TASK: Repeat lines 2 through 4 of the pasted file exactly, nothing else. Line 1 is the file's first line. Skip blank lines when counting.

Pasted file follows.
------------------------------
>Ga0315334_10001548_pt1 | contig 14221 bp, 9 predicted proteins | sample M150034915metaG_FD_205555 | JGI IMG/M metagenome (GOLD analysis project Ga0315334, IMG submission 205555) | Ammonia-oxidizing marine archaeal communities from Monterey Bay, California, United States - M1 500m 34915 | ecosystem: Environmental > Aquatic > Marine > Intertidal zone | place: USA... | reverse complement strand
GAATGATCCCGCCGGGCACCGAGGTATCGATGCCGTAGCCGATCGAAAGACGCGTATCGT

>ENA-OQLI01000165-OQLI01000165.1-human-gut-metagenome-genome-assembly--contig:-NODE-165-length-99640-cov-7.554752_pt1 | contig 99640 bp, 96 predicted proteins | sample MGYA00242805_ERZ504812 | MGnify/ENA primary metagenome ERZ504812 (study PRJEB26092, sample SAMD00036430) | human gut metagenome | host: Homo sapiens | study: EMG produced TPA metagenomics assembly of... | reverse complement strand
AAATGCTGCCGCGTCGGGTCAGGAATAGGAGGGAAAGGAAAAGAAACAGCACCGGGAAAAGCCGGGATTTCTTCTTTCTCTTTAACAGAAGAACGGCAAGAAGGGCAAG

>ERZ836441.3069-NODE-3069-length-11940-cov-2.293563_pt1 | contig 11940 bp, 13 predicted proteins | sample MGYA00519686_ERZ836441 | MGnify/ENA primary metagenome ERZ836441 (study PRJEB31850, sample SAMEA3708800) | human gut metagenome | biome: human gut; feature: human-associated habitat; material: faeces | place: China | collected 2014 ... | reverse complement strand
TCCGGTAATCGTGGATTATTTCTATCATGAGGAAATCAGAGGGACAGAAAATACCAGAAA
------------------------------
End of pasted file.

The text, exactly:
GAATGATCCCGCCGGGCACCGAGGTATCGATGCCGTAGCCGATCGAAAGACGCGTATCGT

>ENA-OQLI01000165-OQLI01000165.1-human-gut-metagenome-genome-assembly--contig:-NODE-165-length-99640-cov-7.554752_pt1 | contig 99640 bp, 96 predicted proteins | sample MGYA00242805_ERZ504812 | MGnify/ENA primary metagenome ERZ504812 (study PRJEB26092, sample SAMD00036430) | human gut metagenome | host: Homo sapiens | study: EMG produced TPA metagenomics assembly of... | reverse complement strand
AAATGCTGCCGCGTCGGGTCAGGAATAGGAGGGAAAGGAAAAGAAACAGCACCGGGAAAAGCCGGGATTTCTTCTTTCTCTTTAACAGAAGAACGGCAAGAAGGGCAAG